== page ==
Ricky Tomlinson, aka Jim, has not worked for years but is still utterly convinced he is the archetypal working man. He sits in the armchair, scratches his arse with the TV remote, and mulls who to back to be Labour leader.

Welcome to the Disloyal Family, a sitcom with no laughter track, because the state of Labour is not remotely funny. There is no real plot, just a group of people pretending to be working class, sitting around talking while all the action happens on the telly.

From his perch in the front room, Jim Disloyal looks at the dismal cast of characters and wonders who might be able to*take the lead role.

In the middle of the sofa is Denise, the drippy next generation, played by Rebecca Long Bailey. Big on talk, small on action.

“Have you got any new ideas Rebecca?”

“No, I thought I’d just reuse all the old ones. Nobody will notice.”

Next to Rebecca is Sir Dave Starmer, the long-suffering, lethargic lothario. He has positioned himself as close as possible to Rebecca for an easy life, but some suspect/hope he also has eyes for the Beverly Macca of politics, Tony Blair, the slutty girl about town who knows how to get loyal working men to switch sides.

Dozing on the sofa is Nana, depicted by one of our national treasures, Emily Thornberry. She puts on a posher voice which disguises her authentically humble childhood. She has still got her Christmas hat on in June. And there is always a strong chance that she laughs so hard at one of her own jokes that she leans over and breaks wind. She will be written out before the end of the series.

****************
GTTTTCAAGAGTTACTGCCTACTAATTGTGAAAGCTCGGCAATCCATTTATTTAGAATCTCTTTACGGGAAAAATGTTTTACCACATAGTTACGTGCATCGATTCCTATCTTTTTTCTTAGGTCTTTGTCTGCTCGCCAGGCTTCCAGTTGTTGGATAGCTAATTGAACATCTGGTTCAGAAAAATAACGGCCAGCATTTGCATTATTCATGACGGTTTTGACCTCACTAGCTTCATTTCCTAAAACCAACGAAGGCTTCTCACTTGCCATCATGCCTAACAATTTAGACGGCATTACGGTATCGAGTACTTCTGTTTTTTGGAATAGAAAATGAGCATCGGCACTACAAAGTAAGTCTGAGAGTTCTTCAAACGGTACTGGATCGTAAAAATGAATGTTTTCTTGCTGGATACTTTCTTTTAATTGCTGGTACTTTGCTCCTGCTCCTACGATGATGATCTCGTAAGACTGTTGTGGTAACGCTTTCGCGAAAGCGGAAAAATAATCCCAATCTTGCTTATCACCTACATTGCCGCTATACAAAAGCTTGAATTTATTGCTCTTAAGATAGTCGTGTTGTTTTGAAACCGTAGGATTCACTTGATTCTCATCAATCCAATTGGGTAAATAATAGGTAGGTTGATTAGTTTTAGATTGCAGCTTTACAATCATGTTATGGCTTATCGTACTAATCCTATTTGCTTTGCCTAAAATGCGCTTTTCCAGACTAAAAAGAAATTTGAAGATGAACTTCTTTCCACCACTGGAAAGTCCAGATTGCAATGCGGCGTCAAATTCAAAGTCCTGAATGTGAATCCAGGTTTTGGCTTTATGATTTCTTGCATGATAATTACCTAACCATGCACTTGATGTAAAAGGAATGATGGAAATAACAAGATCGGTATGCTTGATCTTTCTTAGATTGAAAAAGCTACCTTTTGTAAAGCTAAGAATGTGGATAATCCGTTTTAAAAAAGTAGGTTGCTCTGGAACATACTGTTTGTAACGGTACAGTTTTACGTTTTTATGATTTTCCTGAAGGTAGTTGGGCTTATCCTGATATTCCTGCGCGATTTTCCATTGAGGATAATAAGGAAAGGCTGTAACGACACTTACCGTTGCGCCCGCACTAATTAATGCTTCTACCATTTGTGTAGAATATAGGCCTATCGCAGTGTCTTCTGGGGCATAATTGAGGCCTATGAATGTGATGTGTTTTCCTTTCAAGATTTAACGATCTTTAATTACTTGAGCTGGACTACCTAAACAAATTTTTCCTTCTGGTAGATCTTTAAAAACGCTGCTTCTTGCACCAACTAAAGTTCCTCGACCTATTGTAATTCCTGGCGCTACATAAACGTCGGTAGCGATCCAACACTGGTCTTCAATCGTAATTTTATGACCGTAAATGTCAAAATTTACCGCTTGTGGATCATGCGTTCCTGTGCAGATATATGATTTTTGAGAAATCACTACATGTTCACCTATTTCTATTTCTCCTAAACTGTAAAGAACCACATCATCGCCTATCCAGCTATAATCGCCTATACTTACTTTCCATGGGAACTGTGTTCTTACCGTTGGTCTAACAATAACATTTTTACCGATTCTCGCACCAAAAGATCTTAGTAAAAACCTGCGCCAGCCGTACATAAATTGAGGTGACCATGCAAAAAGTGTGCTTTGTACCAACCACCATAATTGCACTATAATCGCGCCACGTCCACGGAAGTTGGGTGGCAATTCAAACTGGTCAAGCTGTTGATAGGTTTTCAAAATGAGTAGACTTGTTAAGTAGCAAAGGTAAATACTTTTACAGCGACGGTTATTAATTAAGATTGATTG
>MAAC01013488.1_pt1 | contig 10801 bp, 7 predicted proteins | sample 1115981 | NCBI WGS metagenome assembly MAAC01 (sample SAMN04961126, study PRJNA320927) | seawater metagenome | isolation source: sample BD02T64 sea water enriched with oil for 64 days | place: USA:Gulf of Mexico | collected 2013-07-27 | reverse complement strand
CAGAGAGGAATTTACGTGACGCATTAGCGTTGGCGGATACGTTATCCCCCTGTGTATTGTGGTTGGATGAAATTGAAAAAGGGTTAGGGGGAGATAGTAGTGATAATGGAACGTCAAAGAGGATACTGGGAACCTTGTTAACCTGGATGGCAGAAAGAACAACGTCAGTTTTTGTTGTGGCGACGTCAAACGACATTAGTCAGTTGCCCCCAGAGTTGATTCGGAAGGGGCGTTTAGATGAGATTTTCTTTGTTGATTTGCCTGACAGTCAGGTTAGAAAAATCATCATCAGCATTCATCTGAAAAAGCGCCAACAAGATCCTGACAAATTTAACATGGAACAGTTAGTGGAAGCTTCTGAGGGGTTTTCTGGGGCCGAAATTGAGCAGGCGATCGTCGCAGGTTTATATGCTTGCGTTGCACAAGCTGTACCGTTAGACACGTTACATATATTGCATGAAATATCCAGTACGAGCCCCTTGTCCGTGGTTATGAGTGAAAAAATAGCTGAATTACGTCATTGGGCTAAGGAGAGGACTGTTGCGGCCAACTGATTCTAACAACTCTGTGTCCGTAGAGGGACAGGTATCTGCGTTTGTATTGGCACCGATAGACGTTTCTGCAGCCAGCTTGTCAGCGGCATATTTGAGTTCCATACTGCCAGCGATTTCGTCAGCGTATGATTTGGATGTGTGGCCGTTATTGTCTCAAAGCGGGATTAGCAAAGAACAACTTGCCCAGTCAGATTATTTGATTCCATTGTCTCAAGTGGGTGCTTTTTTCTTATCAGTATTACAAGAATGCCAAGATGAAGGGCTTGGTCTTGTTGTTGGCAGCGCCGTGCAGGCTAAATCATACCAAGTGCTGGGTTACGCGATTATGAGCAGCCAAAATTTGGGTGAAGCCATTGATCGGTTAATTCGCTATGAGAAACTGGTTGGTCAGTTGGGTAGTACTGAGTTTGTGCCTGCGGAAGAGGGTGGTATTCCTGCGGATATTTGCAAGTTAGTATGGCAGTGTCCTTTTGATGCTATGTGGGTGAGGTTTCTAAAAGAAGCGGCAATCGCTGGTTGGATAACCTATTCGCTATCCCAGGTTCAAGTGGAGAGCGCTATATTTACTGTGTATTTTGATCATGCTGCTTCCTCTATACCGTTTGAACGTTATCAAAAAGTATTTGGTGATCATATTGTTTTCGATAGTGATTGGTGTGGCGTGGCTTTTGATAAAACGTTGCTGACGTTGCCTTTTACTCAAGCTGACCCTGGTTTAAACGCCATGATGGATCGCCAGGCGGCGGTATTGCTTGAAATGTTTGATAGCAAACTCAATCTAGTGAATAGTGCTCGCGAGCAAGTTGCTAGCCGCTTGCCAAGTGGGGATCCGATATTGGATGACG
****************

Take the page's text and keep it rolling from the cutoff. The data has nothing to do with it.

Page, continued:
Over in the corner, sitting in trackie bottoms and eye-rolling a lot, is Anthony, rebooted as Lisa Nandy. She remains on the periphery, but occasionally offers incisive words of wisdom, which everybody ignores and just tells her to make the tea.

Fussing around them all is Barbara, the matriarch played by one of the most versatile actors of our age: Barry Gardiner. From applauding Blair’s Iraq War to Corbynista cheerleader, whatever he is chainsmoking probably isn’t legal. He was going to run for leader but is too busy working down the bakers/at that climate change conference. Which he flew to. In Abu Dhabi.

There is someone at the back door. Oh, it’s everyone’s best friend Cheryl, played by Jess Phillips. It’s only a small role, and she just pops in, says something funny in a regional accent, and leaves.

She can ask “have you had your tea?” and convince a certain type of pundit she has a unique connection with the nation. There is a sense that she will be a big star, just not of this show.

Ricky casts an eye around the room to decide who to back. It turns out he has always had a soft spot for Sir Dave. As he might say: “He’s all right, the big, long streak of piss”.

It means that in a decade Ricky has somehow gone from threatening to run for Socialist Labour against the Labour candidate in Liverpool because she was from London, to backing a knighted Islington lawyer to carry the socialist flag.